A New Fly-In-Fly-Out Women’s Legal Service Will Be Launched In WA To Support Victims Of DV

CONTENT WARNING: This article discusses domestic violence.

The Women’s Legal Service WA (WLSWA) will launch a fly-in-fly-out legal service to support women survivors of domestic violence in regional WA amidst a horrifying rise in family assault cases.

According to ABC News, domestic and family assaults in the Pilbara region have increased by more than 200 per cent over the last decade, with 1,963 incidents reported in 2022, compared to 610 in 2012.

In South Hedland, domestic assaults have risen by 362 per cent in the past eight years. For regional WA, family assaults have increased by 238 per cent, compared to 142 per cent in Perth.

When you compare the raw numbers for Perth (14,000 family assaults last year) vs. regional WA (12,000 family assaults last year), things look even more concerning: those numbers are way too close given a difference in population of about 2.2 million people.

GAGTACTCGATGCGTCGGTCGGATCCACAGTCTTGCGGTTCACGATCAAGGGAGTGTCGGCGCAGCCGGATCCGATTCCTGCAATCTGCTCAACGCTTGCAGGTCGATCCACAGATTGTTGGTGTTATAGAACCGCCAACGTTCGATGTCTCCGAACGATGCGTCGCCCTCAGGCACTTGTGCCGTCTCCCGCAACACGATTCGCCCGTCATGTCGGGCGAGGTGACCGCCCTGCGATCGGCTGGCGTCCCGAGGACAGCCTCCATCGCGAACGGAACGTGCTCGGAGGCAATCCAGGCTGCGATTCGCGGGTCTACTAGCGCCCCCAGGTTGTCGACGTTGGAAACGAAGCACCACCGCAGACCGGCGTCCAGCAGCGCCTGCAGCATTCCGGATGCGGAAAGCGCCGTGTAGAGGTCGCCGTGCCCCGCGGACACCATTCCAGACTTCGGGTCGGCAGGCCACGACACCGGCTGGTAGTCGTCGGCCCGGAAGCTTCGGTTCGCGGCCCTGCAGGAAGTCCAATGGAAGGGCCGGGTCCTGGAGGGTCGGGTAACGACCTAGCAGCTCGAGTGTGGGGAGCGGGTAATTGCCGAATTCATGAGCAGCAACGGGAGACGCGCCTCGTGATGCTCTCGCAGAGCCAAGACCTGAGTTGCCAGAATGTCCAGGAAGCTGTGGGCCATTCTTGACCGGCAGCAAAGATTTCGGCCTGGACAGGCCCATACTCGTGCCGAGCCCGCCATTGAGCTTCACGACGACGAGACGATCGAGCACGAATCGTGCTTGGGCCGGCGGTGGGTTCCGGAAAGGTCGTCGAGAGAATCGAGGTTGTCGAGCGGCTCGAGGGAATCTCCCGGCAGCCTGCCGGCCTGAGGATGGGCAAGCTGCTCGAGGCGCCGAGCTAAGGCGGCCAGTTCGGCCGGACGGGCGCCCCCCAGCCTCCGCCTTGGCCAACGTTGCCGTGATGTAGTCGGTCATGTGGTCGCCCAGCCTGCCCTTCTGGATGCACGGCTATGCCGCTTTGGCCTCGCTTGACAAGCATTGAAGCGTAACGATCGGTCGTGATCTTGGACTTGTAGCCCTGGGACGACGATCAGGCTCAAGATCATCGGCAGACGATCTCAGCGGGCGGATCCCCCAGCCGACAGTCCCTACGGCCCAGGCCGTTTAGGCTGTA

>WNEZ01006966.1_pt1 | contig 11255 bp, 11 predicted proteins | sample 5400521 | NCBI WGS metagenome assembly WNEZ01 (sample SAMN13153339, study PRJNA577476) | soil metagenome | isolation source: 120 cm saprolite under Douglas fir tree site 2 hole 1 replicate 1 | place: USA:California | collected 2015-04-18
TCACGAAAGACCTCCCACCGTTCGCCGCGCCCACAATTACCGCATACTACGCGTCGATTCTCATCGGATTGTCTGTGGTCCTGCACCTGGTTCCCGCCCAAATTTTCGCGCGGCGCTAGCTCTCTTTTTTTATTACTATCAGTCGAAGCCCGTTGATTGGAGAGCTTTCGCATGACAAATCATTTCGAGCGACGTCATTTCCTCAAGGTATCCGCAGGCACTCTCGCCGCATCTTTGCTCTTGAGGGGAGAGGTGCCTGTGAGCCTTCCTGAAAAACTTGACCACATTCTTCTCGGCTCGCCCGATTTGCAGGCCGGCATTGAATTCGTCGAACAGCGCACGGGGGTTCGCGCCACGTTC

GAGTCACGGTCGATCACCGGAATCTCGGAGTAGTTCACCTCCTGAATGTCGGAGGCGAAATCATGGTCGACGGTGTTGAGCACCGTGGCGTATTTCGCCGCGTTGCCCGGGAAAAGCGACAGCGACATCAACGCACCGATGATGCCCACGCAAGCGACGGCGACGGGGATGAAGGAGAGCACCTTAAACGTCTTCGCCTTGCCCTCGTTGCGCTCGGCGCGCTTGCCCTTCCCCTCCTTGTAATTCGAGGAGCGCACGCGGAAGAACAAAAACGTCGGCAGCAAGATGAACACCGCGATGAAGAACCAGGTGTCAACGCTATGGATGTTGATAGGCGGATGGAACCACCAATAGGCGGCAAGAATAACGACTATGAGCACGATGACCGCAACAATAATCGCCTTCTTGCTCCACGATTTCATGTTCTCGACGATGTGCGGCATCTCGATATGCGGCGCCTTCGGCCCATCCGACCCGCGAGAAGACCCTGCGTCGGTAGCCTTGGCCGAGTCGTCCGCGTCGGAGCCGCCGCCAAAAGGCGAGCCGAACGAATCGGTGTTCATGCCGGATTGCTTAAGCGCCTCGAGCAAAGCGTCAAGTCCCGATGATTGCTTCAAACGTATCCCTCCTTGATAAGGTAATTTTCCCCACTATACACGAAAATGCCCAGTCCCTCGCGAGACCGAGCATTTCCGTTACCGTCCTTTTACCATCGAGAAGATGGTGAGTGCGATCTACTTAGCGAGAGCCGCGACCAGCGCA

Factor in staffing shortages at local services and a lack of housing affordability, and it’s perhaps unsurprising (though still upsetting) that local services are struggling to address the issue.

That’s why WLSWA has unveiled its new initiative to fly in lawyers and social workers from Perth to other areas of WA to help service women survivors of domestic assault and tackle complex needs that local support services might not have capacity for.

While chief executive Jennie Gray acknowledged it’s not ideal to have a fly-in-fly-out model, it was the only feasible option.

“It is a FIFO model, because like other agencies, we also couldn’t recruit locally and we didn’t have the housing to support those workers,” she said.

“Our workers aren’t there all of the time, but they are there a lot of the time, which allows them to establish the trust and relationships they need to deliver an effective service.”

On top of highlighting the dire need for something to be done about domestic violence in WA, these stats should also urge the local and federal government to fix the housing crisis — because as we can see, the lack of housing affordability doesn’t just influence rates of homelessness, but also domestic violence in that it impacts who can live where and what support they can access or receive.